From the Back Cover
"John Clark has written a remarkable book about shoreline statues of Jizo, a Buddhist figure dedicated to our protection and enlightenment. Erected by issei
, first-generation Japanese Americans, Jizo statues on Oahu and the neighbor islands served primarily as guardians of ulua
fishermen casting in remote and dangerous coastal areas. John draws on interviews with more than three hundred individuals to document the location of these statues and in the process offers us a glimpse of the daily lives and spirituality of early Japanese Americans.We are indebted to him for making us aware of these Jizo monuments and their role in shaping Hawai`i's multicultural heritage." --Dennis Ogawa, University of Hawai`i
"Here are stories meticulously unearthed and added to the rich cultural experience and legacy of Japanese immigrants in Hawai`i. Initially, one would think that this is just an interesting story about statues of Jizo and where they can be found. But in reality, Clark's book covers considerably more. Although we receive a tour of each island, learn of the tragic drownings and the history of the monuments, we find, as Clark says, "the stories of these statues of Jizo are part of a much larger story." What a brilliant and fascinating way to see another side of early Japanese culture." --Juliet S. Kono, author of Tsunami Years and Hoolu'u Park and the Pepsodent Smile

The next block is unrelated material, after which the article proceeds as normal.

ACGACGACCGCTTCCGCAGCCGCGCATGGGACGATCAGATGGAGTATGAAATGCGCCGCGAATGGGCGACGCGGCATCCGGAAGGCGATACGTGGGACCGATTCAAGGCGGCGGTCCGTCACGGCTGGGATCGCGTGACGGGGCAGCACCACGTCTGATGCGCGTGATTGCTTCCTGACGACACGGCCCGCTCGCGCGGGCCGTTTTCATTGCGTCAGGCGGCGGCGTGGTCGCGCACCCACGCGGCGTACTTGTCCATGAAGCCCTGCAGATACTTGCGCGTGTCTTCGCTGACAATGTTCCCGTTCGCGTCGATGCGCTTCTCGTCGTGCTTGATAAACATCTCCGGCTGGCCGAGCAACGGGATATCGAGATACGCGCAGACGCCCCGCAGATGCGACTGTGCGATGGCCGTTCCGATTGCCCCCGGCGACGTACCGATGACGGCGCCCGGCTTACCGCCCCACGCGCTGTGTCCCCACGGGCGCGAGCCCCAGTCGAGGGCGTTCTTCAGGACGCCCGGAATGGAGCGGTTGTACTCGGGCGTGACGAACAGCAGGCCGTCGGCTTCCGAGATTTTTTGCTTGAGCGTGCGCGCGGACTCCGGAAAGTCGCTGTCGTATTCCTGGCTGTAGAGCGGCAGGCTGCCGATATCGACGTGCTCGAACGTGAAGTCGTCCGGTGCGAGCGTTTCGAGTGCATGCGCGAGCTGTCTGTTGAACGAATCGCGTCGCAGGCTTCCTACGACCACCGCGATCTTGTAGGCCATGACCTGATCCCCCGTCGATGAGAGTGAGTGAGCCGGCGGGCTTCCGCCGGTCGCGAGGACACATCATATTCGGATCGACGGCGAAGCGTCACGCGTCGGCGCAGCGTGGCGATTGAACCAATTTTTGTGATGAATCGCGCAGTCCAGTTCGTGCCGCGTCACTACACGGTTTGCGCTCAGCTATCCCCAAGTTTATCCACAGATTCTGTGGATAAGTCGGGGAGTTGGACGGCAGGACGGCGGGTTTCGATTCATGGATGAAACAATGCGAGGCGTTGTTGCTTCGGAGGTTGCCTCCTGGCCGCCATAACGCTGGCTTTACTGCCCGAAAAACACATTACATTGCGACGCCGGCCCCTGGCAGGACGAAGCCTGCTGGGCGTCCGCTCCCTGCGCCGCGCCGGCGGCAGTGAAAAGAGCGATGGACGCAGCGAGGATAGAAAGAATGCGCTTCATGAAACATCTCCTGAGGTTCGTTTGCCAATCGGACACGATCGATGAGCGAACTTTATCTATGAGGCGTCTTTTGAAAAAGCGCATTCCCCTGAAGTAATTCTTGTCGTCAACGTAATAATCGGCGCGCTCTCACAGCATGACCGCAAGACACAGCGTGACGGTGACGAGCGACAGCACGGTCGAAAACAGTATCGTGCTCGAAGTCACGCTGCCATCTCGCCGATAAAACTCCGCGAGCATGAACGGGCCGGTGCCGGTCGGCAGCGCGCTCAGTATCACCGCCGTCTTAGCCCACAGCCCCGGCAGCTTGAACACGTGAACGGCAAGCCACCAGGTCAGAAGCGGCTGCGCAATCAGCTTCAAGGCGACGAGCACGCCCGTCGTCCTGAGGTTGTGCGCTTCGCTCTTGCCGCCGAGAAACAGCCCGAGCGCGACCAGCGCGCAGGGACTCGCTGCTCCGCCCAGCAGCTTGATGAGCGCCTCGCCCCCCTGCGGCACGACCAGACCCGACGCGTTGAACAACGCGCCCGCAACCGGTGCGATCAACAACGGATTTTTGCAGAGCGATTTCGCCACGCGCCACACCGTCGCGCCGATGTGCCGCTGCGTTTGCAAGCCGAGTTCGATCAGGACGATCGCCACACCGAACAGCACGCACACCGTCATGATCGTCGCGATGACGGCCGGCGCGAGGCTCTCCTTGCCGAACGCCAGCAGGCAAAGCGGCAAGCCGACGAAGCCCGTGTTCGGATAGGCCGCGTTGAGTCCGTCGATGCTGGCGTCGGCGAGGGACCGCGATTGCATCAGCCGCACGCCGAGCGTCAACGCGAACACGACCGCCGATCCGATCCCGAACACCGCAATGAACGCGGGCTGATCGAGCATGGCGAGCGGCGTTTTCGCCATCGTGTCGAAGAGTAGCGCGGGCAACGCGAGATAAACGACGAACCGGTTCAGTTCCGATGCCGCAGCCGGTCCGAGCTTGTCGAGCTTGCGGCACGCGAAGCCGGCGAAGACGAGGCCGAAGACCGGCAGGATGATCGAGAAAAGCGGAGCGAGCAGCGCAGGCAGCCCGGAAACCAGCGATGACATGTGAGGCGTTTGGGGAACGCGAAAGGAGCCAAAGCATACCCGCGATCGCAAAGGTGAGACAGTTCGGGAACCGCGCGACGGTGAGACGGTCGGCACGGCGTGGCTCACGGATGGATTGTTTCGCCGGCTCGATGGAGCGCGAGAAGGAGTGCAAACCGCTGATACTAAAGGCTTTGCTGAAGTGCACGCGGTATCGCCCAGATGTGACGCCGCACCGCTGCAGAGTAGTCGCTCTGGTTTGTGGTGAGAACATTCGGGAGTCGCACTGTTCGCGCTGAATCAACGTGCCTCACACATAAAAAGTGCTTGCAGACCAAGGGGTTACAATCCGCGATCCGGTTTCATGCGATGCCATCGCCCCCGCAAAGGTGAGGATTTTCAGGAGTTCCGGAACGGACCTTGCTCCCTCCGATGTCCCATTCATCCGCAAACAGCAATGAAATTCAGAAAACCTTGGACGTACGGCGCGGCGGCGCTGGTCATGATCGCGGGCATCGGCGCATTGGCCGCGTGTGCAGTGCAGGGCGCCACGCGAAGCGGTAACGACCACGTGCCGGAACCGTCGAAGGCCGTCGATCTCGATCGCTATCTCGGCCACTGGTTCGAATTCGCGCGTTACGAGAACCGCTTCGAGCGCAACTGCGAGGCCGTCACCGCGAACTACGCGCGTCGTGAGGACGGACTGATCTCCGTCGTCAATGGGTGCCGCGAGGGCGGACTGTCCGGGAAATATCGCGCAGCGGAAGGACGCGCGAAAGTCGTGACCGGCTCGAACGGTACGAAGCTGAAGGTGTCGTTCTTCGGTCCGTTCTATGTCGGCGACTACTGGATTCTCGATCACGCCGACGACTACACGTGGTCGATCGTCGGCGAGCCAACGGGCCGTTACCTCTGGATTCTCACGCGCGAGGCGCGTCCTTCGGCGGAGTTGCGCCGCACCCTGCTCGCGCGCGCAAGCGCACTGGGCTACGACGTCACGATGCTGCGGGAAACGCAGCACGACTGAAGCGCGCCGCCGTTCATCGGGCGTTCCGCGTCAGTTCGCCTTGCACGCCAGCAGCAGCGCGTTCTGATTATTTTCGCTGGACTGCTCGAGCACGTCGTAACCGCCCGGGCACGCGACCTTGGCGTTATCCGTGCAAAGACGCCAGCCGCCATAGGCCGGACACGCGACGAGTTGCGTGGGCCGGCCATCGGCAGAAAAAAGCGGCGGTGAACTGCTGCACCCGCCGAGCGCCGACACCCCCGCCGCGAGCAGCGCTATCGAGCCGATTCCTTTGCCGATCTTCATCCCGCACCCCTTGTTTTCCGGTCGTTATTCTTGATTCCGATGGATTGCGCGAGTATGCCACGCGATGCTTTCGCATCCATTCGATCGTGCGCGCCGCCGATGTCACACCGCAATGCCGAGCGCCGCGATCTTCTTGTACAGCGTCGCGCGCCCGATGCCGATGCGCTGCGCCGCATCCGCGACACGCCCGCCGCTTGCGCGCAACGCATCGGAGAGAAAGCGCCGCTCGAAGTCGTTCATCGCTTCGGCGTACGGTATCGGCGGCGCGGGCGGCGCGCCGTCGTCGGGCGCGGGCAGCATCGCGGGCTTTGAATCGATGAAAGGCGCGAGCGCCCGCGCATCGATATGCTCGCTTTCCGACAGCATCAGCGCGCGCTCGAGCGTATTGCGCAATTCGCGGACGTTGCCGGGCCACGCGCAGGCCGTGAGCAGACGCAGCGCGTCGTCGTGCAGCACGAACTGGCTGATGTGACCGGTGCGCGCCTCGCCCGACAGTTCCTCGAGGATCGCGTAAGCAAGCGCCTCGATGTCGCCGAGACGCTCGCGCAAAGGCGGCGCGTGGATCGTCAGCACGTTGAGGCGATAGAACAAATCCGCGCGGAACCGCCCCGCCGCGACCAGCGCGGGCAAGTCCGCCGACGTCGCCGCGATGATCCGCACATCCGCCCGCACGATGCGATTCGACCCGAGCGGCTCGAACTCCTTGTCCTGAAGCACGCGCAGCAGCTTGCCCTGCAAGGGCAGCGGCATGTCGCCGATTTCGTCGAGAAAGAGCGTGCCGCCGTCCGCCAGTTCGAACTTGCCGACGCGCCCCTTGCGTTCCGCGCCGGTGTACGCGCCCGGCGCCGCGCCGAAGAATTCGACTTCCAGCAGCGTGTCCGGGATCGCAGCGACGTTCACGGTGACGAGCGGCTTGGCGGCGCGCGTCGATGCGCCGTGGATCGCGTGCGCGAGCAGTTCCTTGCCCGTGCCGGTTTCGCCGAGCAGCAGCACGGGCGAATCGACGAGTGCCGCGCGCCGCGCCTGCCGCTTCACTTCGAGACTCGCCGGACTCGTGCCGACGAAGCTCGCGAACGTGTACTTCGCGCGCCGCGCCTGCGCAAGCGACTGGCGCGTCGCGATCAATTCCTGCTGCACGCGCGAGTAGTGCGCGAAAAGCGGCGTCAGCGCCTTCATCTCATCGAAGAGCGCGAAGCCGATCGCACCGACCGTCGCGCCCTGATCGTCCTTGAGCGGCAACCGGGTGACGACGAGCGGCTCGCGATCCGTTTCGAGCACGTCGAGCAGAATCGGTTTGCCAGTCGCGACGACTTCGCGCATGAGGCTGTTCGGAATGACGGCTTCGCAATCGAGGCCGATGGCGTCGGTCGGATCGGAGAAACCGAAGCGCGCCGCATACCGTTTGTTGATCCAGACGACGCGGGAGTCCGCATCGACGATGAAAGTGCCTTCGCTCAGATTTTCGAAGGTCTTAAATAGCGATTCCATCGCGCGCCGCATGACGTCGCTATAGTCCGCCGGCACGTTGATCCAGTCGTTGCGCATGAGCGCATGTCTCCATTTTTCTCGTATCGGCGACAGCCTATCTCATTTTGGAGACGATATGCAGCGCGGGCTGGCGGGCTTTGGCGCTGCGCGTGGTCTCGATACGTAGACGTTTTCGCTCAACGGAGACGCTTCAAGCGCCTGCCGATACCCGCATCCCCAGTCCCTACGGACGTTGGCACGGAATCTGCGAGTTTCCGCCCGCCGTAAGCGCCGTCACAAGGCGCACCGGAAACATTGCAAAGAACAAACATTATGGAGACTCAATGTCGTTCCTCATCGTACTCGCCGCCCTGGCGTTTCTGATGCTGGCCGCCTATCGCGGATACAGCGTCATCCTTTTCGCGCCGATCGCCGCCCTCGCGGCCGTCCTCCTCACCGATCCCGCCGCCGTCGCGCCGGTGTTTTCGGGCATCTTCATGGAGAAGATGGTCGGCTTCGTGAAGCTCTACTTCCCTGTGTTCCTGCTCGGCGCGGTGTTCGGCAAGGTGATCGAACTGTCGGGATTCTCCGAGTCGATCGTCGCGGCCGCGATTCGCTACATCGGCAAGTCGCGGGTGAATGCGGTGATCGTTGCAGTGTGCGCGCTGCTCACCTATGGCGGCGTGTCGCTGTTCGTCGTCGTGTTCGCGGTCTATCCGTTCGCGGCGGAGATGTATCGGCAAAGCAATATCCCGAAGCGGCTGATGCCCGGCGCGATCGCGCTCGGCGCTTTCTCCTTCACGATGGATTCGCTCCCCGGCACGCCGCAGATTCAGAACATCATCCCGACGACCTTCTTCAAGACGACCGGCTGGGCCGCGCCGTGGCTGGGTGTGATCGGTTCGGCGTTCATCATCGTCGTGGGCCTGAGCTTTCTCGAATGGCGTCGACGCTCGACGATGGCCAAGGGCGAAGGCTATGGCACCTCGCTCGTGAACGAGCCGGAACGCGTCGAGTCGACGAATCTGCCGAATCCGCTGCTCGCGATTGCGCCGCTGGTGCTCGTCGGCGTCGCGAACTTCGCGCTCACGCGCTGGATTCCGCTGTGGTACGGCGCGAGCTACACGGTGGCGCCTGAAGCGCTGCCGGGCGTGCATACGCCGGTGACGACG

"Here in the Aloha State of Hawai`i, where we have a bonding of various ethnic and religious backgrounds, we are protected by many different holy deities, including Jizo. We are grateful as we journey together on the waves of life that we can find solace and shelter in Jizo. Guardian of the Sea: Jizo in Hawai`i is an inspirational book for all." --Bishop Dean Zenei Okimura, Koboji Shingon Mission of Hawaii
About the Author
John R. K. Clark, a former lifeguard and retired deputy fire chief of the Honolulu Fire Department, is the author of six books on Hawai'i's beaches published by University of Hawai'i Press.